James F, Clarke was a twentieth-century academic, government analyst during World War II and the Cold War, and a cultural ambassador to Eastern Europe. His parents were Missionaries in Eastern Europe, who helped found the American College in Bulgaria. James F. Clarke was born on June 5, 1906 in Monastir, now known as Bitolj, in the former Yugoslavian province of Macedonia. He grew up in Switzerland, England, and various Balkan states, but returned to the United States in 1920, attending high school in Massachusetts and graduating from Amherst College in 1928. While working on his dissertation at Harvard, he married Esther Nichols. He briefly worked at the University of Idaho from 1939-1942.
His strong background in the politics, languages, and cultures of Eastern Europe sustained his career in intelligence for the next decade. During the war he served as a research analyst and policy advisor, eventually becoming Deputy Chief for the Psychological Warfare Branch at the Allied Forces Headquarters in Africa. In 1945 He began working for Voice of America (which countered Nazi propaganda at the time) as the Acting Chief of the Central and South East European Division. In early 1946 he was assigned to Salonika as part of the Allied mission to observe the Greek elections (AMFOGE).Clarke went on to work for the State Department in the Office of Intelligence Research.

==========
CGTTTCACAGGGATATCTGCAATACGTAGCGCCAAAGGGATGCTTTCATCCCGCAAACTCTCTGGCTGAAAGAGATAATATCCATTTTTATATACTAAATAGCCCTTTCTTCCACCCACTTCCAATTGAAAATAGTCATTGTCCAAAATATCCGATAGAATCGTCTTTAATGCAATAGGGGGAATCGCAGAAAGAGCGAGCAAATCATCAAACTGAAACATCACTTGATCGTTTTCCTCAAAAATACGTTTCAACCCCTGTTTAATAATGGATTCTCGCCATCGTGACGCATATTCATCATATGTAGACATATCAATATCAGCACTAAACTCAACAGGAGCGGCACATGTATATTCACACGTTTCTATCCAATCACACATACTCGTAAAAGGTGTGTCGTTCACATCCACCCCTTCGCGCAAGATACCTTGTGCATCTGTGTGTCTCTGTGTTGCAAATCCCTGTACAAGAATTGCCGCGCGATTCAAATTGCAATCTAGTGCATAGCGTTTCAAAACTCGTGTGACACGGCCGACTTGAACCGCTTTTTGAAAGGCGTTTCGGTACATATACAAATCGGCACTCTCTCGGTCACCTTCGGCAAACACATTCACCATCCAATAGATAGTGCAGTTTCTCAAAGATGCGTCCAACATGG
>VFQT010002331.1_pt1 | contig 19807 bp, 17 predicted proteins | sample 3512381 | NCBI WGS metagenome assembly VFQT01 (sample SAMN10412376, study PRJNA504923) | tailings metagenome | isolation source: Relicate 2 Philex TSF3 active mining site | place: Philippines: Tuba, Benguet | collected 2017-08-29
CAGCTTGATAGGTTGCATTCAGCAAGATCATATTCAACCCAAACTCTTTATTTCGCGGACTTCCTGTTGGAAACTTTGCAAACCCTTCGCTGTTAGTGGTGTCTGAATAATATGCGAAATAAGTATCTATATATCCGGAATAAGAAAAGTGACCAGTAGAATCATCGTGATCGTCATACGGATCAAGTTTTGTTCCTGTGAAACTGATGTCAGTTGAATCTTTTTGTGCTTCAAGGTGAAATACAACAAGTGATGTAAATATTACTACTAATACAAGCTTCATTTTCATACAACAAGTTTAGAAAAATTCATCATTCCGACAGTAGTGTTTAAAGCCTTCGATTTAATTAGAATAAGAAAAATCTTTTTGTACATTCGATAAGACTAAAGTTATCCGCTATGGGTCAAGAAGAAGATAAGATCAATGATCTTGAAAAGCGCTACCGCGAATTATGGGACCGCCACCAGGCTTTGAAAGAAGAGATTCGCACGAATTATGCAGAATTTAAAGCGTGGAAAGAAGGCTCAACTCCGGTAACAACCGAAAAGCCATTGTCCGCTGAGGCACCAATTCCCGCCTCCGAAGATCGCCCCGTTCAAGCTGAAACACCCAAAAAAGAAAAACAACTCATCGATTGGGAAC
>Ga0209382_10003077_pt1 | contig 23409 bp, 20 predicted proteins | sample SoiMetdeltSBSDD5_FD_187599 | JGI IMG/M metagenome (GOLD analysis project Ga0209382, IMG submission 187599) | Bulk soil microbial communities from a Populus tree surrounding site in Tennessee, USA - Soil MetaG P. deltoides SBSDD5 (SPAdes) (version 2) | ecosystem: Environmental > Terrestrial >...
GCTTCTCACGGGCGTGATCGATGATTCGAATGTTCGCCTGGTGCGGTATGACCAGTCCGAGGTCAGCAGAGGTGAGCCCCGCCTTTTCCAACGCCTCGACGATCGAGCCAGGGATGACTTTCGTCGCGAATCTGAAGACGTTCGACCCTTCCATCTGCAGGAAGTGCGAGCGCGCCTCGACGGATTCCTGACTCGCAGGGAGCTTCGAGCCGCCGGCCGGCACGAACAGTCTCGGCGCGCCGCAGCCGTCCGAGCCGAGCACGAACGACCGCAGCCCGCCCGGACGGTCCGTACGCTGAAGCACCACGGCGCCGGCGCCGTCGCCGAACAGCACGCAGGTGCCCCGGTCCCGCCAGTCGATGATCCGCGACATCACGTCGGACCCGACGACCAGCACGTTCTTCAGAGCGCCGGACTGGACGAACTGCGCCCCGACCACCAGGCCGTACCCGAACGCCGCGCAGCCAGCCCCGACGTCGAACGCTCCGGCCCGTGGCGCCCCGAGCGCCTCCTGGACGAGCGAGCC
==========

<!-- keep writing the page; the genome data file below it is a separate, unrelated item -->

He returned to his academic career in 1951, working at Indiana University, but continued to consult for the State Department until he accepted a faculty position at the University of Pittsburgh in 1956, teaching Eastern European, Turkish and Byzantine history. In 1958 he also consulted for the A.I.R. think tank, based in Lexington Massachusetts. Although he claimed that he acquired a dislike for the communist witch hunts of the McCarthy era in the 1950s, his anti-communism stoked controversy at the University of Pittsburgh, notably in the “Colodny Case.”
His later work focused more on ethnic studies, particularly those involving Eastern Europe, and he amassed a large collection of books from Eastern Europe. He continued to teach at the University of Pittsburgh until 1976. He was 76 years old when he died of cancer on December, 5, 1982.
Dr. Clarke was an expert on the history of Eastern Europe and a former employee of the State Department and Professor at the University of Pittsburgh. His collection includes thousands of books, newspapers, documents and artifacts related to his work and studies in the mid-twentieth century.
For additional information on the Dr. James Clarke Collection or to schedule an appointment, please contact:
Gerard O'Neil, assistant archivist